Now a fighter pilot with the Escadrille Spa 93, Eugene had a heart with a dagger stabbing through it and the words, “All Blood Runs Red,” painted on the side of his airplane, a Spad 7C. As if he wasn’t already the most unique pilot flying for France, he had a pet monkey named Jimmy as his “copilot.” Eugene was brave and determined to prove himself. And when America finally joined the Allied forces in 1917, Eugene, who still considered himself to be an American despite his bad memories of home, attempted to sign up as a pilot for the U.S. Air Service. Sadly, he was turned down. The American military didn’t allow African-Americans to serve as fighter pilots. Discouraged, he returned to flying for France. Some sources say he had a confrontation with a French officer, while others say the U.S. military instructed the French government to remove Eugene as a pilot. What we do know is that despite his success as a pilot and the awards of honor he had received, Eugene was fired as a pilot and was sent back into the infantry for the rest of the war.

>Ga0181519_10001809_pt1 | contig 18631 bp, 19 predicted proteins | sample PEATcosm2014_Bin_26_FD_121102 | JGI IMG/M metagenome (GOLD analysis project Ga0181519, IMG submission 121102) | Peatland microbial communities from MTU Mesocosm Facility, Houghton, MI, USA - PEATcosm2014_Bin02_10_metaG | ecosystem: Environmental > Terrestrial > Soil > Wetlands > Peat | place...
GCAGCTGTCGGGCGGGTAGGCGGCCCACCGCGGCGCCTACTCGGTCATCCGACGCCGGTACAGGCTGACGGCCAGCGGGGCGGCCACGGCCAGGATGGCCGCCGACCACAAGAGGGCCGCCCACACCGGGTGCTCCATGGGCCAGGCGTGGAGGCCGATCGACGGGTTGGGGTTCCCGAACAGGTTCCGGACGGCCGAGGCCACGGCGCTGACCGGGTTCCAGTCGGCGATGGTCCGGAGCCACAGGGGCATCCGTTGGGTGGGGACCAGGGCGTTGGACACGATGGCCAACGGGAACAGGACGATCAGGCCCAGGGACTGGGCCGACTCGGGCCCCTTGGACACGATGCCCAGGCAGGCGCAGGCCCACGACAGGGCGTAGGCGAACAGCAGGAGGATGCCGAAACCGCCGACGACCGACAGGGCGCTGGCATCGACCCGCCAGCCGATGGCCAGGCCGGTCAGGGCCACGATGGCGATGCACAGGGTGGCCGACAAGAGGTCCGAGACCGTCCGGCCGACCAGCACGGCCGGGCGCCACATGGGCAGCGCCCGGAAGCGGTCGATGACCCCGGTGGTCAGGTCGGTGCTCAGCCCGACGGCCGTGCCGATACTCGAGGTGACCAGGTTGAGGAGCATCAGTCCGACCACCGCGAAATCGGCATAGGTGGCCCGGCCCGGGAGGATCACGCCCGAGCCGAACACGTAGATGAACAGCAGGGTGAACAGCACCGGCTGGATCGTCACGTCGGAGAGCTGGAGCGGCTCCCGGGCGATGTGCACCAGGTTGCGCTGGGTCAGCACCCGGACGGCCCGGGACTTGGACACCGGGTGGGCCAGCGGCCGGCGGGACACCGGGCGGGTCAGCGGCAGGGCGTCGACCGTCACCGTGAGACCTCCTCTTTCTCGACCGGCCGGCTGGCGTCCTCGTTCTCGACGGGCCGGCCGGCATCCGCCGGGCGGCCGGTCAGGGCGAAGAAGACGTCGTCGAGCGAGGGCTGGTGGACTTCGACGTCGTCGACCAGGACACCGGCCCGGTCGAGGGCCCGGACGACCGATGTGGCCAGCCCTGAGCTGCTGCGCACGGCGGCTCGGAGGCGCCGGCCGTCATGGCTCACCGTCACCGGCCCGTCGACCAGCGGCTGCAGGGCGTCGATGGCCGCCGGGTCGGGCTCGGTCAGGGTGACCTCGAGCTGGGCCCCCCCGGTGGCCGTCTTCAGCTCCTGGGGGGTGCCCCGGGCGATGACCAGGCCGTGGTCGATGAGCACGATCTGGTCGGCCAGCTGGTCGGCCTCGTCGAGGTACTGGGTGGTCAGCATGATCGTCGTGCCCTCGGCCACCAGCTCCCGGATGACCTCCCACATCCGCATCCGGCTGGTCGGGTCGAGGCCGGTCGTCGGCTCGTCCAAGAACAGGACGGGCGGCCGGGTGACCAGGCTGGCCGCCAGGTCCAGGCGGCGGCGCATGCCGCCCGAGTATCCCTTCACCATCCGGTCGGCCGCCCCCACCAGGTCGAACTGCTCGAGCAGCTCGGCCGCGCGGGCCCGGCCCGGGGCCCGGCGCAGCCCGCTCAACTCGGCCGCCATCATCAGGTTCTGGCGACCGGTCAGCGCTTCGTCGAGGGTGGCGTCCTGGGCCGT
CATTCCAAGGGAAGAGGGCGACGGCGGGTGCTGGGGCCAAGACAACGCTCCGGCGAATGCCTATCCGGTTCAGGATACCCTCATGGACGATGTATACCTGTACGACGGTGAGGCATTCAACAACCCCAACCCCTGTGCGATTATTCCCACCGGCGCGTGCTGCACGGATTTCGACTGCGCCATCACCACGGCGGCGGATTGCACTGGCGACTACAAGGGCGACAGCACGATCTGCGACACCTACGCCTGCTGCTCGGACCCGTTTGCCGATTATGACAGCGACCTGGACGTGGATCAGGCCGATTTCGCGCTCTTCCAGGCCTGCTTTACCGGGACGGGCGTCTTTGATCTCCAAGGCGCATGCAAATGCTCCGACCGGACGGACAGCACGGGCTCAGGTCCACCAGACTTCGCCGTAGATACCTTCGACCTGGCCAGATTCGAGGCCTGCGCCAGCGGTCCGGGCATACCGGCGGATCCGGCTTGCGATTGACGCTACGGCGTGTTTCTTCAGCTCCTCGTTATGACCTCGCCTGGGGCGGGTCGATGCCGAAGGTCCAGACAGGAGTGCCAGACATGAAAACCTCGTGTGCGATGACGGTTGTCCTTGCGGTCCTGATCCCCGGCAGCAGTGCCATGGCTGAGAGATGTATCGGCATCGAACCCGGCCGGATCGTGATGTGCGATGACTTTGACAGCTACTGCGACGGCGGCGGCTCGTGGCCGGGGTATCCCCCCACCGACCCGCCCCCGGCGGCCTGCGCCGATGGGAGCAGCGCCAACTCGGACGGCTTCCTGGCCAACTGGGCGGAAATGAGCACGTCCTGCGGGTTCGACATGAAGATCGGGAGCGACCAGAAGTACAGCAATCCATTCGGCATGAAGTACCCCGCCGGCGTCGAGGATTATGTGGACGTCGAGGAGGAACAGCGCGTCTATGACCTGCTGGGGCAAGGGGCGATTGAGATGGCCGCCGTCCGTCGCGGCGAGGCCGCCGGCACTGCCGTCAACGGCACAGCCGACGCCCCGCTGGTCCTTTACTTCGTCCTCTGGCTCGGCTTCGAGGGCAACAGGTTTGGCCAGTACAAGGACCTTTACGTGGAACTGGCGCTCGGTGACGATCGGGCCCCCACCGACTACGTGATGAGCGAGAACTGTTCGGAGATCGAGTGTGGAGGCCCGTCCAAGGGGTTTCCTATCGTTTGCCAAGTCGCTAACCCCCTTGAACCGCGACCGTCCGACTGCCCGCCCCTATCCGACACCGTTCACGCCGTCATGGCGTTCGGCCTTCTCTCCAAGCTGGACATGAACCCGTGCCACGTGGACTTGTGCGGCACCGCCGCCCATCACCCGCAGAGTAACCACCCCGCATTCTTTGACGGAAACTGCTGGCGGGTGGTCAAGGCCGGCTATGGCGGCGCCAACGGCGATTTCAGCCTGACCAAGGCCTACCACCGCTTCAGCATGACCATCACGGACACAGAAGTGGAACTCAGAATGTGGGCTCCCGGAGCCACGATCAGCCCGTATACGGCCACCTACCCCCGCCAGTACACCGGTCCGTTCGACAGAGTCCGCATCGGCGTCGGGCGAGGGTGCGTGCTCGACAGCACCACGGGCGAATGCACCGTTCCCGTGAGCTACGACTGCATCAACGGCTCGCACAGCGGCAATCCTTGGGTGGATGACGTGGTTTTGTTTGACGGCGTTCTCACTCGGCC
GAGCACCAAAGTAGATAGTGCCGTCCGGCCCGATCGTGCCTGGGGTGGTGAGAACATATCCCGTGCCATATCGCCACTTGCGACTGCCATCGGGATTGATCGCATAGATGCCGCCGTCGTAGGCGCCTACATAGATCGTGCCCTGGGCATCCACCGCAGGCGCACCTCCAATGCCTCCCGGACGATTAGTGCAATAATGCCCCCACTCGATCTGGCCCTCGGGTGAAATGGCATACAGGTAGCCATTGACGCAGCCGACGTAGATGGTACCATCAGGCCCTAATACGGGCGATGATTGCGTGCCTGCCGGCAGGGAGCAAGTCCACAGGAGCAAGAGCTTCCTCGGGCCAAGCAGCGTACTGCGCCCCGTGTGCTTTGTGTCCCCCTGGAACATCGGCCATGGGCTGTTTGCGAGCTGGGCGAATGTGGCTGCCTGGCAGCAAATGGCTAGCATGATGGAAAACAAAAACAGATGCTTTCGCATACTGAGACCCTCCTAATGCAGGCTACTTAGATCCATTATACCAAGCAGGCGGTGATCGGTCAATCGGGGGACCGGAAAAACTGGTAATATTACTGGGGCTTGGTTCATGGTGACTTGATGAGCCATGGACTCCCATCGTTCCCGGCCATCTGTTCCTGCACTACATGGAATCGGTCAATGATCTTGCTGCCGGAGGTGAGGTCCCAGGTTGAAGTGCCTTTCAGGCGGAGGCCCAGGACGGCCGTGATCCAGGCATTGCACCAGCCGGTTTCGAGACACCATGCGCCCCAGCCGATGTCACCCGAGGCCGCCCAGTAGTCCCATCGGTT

When things began to settle down in Paris, the ambitious man used his savings to open a nightclub, Le Grand Duc, an American bar he called L’Escadrille, and an athletic club. Now a successful businessman, he married a French woman, Marcelle de Straumann, who gave birth to his two daughters. For the first time, Eugene settled into a stable, yet exciting life that included meeting many rich and famous people, including F. Scott Fitzgerald and Josephine Baker.
Things changed around 1940 when the Nazis occupied Paris. German soldiers and turn-coat Frenchmen, known as the Fifth Columnists, frequented Eugene’s nightclub and bar. Because he spoke fluent French and German, he could eavesdrop on the frequently drunken discussions, sharing the information with the French counterintelligence network.